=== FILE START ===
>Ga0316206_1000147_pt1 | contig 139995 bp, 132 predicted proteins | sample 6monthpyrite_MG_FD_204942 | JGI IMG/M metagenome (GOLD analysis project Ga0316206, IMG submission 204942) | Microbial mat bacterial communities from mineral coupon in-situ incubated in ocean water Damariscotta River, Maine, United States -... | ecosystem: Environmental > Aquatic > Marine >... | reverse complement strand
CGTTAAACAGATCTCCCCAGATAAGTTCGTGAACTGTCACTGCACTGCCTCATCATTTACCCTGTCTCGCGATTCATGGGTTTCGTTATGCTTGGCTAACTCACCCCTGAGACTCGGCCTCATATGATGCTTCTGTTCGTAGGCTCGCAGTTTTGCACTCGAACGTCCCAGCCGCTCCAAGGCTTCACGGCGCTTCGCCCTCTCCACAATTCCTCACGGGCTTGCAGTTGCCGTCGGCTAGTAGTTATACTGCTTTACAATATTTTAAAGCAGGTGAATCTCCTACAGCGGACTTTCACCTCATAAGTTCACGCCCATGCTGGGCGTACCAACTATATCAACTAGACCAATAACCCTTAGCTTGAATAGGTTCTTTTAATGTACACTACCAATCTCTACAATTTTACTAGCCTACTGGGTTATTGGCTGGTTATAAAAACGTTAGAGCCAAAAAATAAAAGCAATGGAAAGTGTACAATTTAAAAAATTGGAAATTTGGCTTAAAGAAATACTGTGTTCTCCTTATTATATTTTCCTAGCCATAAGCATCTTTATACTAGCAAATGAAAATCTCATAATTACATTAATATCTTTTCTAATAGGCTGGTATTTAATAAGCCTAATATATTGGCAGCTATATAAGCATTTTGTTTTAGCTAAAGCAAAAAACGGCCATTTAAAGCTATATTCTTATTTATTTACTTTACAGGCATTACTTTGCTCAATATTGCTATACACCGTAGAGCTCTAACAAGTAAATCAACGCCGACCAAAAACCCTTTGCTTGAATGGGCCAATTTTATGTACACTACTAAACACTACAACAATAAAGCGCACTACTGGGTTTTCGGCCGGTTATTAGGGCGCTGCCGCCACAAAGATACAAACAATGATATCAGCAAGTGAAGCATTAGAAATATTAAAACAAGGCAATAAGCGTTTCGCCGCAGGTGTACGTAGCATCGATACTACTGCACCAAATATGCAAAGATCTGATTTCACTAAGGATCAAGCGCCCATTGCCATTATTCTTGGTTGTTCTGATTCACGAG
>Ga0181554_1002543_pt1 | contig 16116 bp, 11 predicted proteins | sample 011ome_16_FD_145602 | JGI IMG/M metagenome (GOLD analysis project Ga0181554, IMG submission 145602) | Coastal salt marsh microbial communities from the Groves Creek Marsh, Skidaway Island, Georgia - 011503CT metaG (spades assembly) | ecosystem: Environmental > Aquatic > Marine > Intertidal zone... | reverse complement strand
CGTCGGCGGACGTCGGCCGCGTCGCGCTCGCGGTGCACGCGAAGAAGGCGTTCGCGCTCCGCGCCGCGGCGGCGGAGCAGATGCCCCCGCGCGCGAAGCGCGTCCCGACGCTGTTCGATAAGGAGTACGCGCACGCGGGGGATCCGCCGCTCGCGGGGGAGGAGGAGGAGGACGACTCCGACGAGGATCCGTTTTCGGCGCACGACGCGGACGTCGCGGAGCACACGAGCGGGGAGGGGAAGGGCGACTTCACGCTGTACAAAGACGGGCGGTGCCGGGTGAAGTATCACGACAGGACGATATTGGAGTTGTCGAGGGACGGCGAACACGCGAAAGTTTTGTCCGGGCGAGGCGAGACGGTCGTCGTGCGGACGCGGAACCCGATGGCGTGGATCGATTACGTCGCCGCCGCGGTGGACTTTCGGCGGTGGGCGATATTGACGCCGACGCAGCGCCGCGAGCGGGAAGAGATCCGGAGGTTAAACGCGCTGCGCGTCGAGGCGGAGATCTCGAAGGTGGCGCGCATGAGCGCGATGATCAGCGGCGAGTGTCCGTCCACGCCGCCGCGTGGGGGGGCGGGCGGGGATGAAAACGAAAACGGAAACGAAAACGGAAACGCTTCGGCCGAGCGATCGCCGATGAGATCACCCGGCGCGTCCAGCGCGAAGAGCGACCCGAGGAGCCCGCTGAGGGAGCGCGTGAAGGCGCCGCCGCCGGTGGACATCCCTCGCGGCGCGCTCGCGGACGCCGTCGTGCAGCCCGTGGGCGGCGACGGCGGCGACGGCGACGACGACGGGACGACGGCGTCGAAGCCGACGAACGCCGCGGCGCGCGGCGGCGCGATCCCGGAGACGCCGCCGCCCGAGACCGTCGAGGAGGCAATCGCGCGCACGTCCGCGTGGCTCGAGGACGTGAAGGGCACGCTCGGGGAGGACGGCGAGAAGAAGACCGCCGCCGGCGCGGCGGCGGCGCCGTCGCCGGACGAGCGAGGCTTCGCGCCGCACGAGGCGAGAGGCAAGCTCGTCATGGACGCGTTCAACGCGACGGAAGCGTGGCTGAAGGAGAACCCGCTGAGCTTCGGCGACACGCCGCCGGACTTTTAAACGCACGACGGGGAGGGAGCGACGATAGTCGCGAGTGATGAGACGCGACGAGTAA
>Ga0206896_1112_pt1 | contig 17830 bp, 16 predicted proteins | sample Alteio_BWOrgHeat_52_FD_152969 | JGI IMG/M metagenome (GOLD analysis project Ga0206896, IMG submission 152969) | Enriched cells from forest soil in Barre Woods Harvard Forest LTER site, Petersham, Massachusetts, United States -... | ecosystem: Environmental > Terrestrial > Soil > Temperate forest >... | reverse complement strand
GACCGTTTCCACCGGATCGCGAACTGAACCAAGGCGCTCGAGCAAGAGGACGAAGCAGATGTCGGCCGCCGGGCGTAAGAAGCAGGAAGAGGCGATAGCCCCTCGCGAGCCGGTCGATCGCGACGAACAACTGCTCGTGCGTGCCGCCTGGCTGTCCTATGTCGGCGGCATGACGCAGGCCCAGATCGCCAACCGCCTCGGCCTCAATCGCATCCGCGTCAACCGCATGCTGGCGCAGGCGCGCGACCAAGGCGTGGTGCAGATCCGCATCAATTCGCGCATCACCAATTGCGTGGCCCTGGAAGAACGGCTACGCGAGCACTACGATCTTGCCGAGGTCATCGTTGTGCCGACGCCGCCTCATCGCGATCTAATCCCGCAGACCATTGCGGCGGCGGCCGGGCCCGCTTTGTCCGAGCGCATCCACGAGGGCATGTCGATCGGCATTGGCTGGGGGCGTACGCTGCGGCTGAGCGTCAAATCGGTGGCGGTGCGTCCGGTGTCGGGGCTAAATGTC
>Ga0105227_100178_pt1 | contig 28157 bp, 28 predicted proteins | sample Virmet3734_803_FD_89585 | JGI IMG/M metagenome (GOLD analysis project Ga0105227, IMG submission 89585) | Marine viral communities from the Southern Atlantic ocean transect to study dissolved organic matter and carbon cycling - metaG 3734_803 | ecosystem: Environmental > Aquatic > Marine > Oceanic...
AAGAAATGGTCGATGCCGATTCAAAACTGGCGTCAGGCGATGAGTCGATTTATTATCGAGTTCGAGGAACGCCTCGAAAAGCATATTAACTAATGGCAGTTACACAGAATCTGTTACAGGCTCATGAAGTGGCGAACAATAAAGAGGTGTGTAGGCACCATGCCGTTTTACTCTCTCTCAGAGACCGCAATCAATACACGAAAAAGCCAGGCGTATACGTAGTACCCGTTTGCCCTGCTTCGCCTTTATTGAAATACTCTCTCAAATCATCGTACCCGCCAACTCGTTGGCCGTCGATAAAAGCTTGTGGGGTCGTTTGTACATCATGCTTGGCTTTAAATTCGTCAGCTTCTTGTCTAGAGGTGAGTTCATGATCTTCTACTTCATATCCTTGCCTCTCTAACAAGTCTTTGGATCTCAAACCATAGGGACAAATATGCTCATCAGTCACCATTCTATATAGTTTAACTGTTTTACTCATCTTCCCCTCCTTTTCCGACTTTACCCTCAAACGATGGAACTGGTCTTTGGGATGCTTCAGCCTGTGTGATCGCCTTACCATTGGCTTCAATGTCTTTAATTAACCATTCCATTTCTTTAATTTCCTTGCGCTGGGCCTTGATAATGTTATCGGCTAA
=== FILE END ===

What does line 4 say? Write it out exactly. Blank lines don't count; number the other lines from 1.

CGTCGGCGGACGTCGGCCGCGTCGCGCTCGCGGTGCACGCGAAGAAGGCGTTCGCGCTCCGCGCCGCGGCGGCGGAGCAGATGCCCCCGCGCGCGAAGCGCGTCCCGACGCTGTTCGATAAGGAGTACGCGCACGCGGGGGATCCGCCGCTCGCGGGGGAGGAGGAGGAGGACGACTCCGACGAGGATCCGTTTTCGGCGCACGACGCGGACGTCGCGGAGCACACGAGCGGGGAGGGGAAGGGCGACTTCACGCTGTACAAAGACGGGCGGTGCCGGGTGAAGTATCACGACAGGACGATATTGGAGTTGTCGAGGGACGGCGAACACGCGAAAGTTTTGTCCGGGCGAGGCGAGACGGTCGTCGTGCGGACGCGGAACCCGATGGCGTGGATCGATTACGTCGCCGCCGCGGTGGACTTTCGGCGGTGGGCGATATTGACGCCGACGCAGCGCCGCGAGCGGGAAGAGATCCGGAGGTTAAACGCGCTGCGCGTCGAGGCGGAGATCTCGAAGGTGGCGCGCATGAGCGCGATGATCAGCGGCGAGTGTCCGTCCACGCCGCCGCGTGGGGGGGCGGGCGGGGATGAAAACGAAAACGGAAACGAAAACGGAAACGCTTCGGCCGAGCGATCGCCGATGAGATCACCCGGCGCGTCCAGCGCGAAGAGCGACCCGAGGAGCCCGCTGAGGGAGCGCGTGAAGGCGCCGCCGCCGGTGGACATCCCTCGCGGCGCGCTCGCGGACGCCGTCGTGCAGCCCGTGGGCGGCGACGGCGGCGACGGCGACGACGACGGGACGACGGCGTCGAAGCCGACGAACGCCGCGGCGCGCGGCGGCGCGATCCCGGAGACGCCGCCGCCCGAGACCGTCGAGGAGGCAATCGCGCGCACGTCCGCGTGGCTCGAGGACGTGAAGGGCACGCTCGGGGAGGACGGCGAGAAGAAGACCGCCGCCGGCGCGGCGGCGGCGCCGTCGCCGGACGAGCGAGGCTTCGCGCCGCACGAGGCGAGAGGCAAGCTCGTCATGGACGCGTTCAACGCGACGGAAGCGTGGCTGAAGGAGAACCCGCTGAGCTTCGGCGACACGCCGCCGGACTTTTAAACGCACGACGGGGAGGGAGCGACGATAGTCGCGAGTGATGAGACGCGACGAGTAA